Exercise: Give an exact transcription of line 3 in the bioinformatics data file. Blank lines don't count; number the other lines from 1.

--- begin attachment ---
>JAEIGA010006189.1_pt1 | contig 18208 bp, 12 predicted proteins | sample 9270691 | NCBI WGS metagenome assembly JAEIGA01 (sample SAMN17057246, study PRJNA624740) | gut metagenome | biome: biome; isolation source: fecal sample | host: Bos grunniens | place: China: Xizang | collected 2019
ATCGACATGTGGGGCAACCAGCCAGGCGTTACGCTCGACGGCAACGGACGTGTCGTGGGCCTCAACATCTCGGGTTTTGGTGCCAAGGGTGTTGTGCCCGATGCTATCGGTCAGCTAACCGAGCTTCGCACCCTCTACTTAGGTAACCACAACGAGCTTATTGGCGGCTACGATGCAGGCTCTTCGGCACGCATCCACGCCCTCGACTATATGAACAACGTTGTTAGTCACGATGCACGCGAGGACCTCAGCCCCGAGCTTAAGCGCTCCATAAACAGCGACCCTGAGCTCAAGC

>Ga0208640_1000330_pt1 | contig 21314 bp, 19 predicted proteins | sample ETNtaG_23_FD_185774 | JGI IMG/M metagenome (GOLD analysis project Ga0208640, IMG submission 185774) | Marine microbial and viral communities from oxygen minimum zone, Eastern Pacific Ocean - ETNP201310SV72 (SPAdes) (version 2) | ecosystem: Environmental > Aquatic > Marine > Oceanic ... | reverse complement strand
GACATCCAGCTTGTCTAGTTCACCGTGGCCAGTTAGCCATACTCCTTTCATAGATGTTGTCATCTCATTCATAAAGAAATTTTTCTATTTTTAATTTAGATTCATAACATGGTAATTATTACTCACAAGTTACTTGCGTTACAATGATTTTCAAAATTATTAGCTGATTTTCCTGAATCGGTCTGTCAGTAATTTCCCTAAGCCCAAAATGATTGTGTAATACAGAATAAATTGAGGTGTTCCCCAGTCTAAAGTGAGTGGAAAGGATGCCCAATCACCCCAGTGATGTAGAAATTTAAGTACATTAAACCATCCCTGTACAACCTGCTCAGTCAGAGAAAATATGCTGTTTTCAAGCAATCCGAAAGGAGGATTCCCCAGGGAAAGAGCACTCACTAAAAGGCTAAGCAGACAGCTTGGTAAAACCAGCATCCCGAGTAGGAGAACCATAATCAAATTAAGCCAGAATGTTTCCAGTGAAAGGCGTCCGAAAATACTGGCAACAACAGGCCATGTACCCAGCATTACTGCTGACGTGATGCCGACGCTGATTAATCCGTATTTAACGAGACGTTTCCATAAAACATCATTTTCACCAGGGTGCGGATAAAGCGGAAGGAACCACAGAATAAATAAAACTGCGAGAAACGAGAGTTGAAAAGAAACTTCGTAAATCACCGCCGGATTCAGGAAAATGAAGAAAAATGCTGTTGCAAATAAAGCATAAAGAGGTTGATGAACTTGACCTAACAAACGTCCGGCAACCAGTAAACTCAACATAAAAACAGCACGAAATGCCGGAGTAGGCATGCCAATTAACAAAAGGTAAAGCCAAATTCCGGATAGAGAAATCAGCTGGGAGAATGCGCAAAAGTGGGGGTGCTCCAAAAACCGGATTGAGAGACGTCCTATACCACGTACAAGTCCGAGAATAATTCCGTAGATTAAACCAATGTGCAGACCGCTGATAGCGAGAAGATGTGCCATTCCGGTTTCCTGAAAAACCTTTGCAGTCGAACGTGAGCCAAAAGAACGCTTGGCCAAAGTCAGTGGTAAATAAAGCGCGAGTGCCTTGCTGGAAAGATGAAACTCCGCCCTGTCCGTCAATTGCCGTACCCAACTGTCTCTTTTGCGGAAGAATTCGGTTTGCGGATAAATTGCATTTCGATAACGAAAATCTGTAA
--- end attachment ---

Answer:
>Ga0208640_1000330_pt1 | contig 21314 bp, 19 predicted proteins | sample ETNtaG_23_FD_185774 | JGI IMG/M metagenome (GOLD analysis project Ga0208640, IMG submission 185774) | Marine microbial and viral communities from oxygen minimum zone, Eastern Pacific Ocean - ETNP201310SV72 (SPAdes) (version 2) | ecosystem: Environmental > Aquatic > Marine > Oceanic ... | reverse complement strand